It was supposed to be their last job before retirement. A last big endeavor after a life full of adventure that had brought them from Indiana to the Rocky Mountains and back.
But Zack and Donna Malham, resident hosts of Wampler House Bed and Breakfast, now have their only source of income on the line. Having closed the house on March 17 due to coronavirus, the 68-year-old couple now live off social security while mostly relying on government grants to keep their business.
Located south of Bloomington, the Wampler House is a historic property built in 1857. Zack and Donna acquired the house in 2015 before they learned it was less than a quarter of a mile away from where they lived as newlyweds in 1977. Bloomington was where the couple first met, dated and got married.
Here, Zack studied under a professional chef for three years, whom he said catapulted his career into becoming a corporate chef without attending culinary school.
“That just doesn’t happen anymore,” he said. “Opportunities like that don’t present themselves anymore.”
Zack got a chef position in Denver, Colorado, and he and Donna spent 40 years in the restaurant industry there. They dictated their own schedules, worked long hours and rewarded themselves by traveling across the United States.
But in these 40 years of what Donna calls a “side trip” in the West, the couple had always thought of Bloomington as home. Having planned to run a bed-and-breakfast for 20 years, they decided to return to Bloomington in 2015. Before long, they purchased the eight-room Wampler House, already a B&B under its previous owners.
“That’s an absolute full circle – Halley’s Comet,” Zack said. “I mean, this was just meant to be.”
For the past five years, Wampler House has welcomed regional guests as well as Bloomingtonians looking for a stay-cation. The couple lives on-site, and Zack said although there are high and low seasons, the business usually keeps them busy.
As the COVID-19 pandemic spread across the U.S. in mid-March, the couple had to shut down the B&B, both being in the high-risk age group for the virus.
Brandon Howell, lecturer in the Department of Health & Wellness Design at the School of Public Health, said hospitality workers are frontline workers because they deal with the public directly. B&Bs also have more intimate settings than hotels with tighter living spaces and hallways and more interaction between the customers and innkeepers which makes it harder to socially distance.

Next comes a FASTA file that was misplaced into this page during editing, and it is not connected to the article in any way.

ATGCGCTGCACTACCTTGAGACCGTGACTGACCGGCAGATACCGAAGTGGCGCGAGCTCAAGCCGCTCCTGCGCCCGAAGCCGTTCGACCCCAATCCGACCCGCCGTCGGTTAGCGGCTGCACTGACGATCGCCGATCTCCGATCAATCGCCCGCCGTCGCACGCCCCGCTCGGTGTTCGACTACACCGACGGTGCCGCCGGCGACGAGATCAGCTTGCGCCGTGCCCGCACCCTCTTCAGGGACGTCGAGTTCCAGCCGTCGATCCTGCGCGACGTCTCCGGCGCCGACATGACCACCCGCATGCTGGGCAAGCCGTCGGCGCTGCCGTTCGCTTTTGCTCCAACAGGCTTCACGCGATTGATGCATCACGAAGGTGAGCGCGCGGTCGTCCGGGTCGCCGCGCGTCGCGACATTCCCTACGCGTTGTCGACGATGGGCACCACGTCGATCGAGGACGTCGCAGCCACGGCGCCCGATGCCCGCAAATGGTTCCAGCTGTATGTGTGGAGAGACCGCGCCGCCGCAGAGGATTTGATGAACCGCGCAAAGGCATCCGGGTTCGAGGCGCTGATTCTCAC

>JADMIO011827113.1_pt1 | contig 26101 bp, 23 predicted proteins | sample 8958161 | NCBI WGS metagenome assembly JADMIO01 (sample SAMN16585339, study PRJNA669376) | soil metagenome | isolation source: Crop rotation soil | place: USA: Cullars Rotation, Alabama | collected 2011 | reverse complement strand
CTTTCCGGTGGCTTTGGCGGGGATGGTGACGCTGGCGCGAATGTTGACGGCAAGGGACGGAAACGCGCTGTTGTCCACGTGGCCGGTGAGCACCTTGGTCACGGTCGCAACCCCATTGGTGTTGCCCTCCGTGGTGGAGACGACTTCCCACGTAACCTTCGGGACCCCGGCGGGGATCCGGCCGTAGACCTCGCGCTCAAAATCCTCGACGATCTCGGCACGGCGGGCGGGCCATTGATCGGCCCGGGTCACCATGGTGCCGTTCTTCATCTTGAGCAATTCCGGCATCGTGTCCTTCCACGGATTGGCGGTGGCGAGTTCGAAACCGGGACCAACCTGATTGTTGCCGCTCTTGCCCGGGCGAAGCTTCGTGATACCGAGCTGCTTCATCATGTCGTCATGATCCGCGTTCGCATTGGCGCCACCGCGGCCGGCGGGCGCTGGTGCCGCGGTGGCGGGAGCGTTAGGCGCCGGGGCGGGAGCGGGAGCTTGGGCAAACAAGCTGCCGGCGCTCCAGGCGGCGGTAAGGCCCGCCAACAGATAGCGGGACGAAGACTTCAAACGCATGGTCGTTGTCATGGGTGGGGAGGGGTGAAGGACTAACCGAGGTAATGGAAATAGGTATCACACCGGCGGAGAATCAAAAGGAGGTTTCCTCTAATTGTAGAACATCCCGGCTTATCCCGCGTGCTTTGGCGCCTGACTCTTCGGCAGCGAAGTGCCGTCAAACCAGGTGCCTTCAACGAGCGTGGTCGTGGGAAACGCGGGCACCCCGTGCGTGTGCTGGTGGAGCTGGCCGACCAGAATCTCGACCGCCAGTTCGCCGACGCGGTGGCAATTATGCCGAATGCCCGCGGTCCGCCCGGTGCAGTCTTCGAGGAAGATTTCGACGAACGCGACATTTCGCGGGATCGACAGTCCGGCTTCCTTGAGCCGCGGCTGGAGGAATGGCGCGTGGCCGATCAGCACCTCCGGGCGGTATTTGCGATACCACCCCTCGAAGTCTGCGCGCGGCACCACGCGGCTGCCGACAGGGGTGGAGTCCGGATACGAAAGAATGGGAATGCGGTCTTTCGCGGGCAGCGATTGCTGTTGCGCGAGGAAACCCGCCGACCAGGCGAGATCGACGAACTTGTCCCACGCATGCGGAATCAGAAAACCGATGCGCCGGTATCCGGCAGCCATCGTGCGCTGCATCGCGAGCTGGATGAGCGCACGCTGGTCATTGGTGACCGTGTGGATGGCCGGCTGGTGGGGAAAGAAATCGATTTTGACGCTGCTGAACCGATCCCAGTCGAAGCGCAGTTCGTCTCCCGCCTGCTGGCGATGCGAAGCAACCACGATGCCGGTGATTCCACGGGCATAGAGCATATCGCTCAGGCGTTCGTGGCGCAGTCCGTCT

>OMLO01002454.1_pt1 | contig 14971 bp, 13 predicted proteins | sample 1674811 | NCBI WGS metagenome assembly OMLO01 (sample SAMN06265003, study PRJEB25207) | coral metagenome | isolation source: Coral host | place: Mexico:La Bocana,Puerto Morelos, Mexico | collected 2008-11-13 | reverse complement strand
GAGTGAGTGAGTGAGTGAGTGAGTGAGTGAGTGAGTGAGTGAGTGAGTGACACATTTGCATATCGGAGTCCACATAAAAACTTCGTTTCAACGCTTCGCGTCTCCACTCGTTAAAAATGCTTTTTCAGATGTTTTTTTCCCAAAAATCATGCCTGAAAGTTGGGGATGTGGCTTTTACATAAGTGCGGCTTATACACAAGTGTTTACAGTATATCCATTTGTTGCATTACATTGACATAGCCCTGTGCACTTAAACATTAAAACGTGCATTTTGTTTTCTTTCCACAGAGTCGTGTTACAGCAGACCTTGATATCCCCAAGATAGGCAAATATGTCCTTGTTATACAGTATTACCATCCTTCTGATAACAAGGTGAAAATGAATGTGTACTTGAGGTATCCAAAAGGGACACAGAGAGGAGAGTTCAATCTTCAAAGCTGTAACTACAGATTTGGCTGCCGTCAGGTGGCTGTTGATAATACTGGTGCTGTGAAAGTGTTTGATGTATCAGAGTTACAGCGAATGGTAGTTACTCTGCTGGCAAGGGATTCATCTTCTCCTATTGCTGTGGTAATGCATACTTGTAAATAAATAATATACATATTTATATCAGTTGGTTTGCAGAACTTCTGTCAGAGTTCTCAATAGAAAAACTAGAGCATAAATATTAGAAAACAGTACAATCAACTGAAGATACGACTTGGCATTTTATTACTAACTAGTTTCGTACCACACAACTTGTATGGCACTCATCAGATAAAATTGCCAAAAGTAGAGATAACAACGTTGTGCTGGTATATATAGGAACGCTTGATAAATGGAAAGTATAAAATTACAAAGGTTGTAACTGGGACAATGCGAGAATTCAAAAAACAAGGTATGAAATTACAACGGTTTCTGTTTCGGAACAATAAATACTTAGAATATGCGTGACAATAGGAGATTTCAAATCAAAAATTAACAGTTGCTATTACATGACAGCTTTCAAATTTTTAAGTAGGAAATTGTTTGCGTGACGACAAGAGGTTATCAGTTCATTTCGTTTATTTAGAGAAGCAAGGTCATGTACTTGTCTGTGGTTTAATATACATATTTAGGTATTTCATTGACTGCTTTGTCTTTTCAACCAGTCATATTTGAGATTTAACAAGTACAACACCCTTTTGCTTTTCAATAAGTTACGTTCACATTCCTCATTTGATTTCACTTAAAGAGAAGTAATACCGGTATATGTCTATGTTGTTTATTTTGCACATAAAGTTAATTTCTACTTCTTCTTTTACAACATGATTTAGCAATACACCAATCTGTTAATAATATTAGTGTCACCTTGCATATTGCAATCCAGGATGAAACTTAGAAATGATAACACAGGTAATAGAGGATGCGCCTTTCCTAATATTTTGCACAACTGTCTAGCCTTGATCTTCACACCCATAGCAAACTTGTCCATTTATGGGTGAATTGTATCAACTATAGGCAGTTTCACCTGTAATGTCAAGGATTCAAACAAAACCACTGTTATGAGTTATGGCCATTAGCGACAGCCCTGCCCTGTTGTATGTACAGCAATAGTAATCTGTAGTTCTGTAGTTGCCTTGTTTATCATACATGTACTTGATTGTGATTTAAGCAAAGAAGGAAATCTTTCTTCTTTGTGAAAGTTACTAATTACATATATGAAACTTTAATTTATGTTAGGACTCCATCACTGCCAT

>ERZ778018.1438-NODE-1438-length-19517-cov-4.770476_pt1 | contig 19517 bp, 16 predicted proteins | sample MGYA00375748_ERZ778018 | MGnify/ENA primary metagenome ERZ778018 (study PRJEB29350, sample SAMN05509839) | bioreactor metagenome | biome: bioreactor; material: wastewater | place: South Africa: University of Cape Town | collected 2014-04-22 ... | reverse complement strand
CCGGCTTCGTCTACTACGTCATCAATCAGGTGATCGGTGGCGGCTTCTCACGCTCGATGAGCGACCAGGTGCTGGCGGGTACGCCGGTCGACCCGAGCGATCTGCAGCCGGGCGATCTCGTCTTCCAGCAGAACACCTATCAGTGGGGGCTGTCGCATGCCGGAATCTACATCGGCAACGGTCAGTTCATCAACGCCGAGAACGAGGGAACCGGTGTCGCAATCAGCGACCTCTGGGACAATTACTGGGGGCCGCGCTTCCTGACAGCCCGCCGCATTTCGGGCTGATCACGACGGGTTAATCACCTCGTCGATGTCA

Andrew Butters, assistant professor at the IU Kelley School of Business, added that B&Bs might be less well-funded to meet rising cleanliness standards and social distancing protocols. For Wampler House, the couple’s only reasonable choice was to shut it down.
Now entering the third month of the house being closed, Zack and Donna are struggling to balance their risk of exposure and running dry on money, like many small business owners throughout the country. Zack calls this “panicking in place."
“Without heads in beds, we’re dead in the water,” Zack said. “We have no revenue.”
The couple’s personal living costs are now entirely dependent on social security, which includes mortgage and utility bills for their own residence separate from Wampler House.
“The meter kept running,” Zack said.
The expenses include money owed to vendors, utility companies, insurances, mortgage plans and internet costs. Zack said he has tried to be transparent and reach out proactively to these businesses. Talking to people about money has become his daily routine.
But there have been glimmers of hope. Zack said people have been forgiving about money challenges.
“Everybody’s working with everybody to get people through this because this is real," he said. "This is not a test."
With the help of government emergency relief grants, they have managed to keep their business. A small proportion of the relief came from the federal Payment Protection Program, but Zack said what really took the pressure off of them has been the Monroe County Food & Beverage COVID-19 Virus Relief grant. It has substantially helped the couple pay for the mortgages and utilities of Wampler House.
“We are both prayerfully optimistic that we are going to be able to survive and ride out the pandemic,” Zack said.
Howell said that before the pandemic ends, the B&B experience will suffer from stricter health protocols.
“What’s sad about the whole thing is that hospitality is based on experience,” he said. “The people who work in these places are the product. If you put masks on, the challenge is we can’t see your smile.”
Butters said it’s hard to make predictions right now. On one hand, more consumers might demand spacious, self-contained suites with amenities that would save the trouble of going to communal spaces, which would be hard for B&Bs to accommodate because of their intimate nature.
On the other hand, Butters suggested people might substitute plane travels with short weekend drives to closer, regional locations, which B&Bs are well-suited for.
This possible trend is what makes Zack optimistic about restarting Wampler House in July. He compared B&Bs to drive-in theaters, which seized on the pandemic to make a comeback when they had been disappearing. He said customers may like a B&B’s smaller, environmentally-controlled setting, easily-accessible hosts and transparency in how everyday operations are conducted.
Currently, Zack plans to discuss with other Bloomington B&B businesses how and when to restart. He said they are committed to reopen Wampler House this summer and keep the business alive beyond 2020.
“If COVID has different plans, then so be it,” he said. “But at least we’re fighting to stay afloat.”
“Safely fighting,” Donna added.
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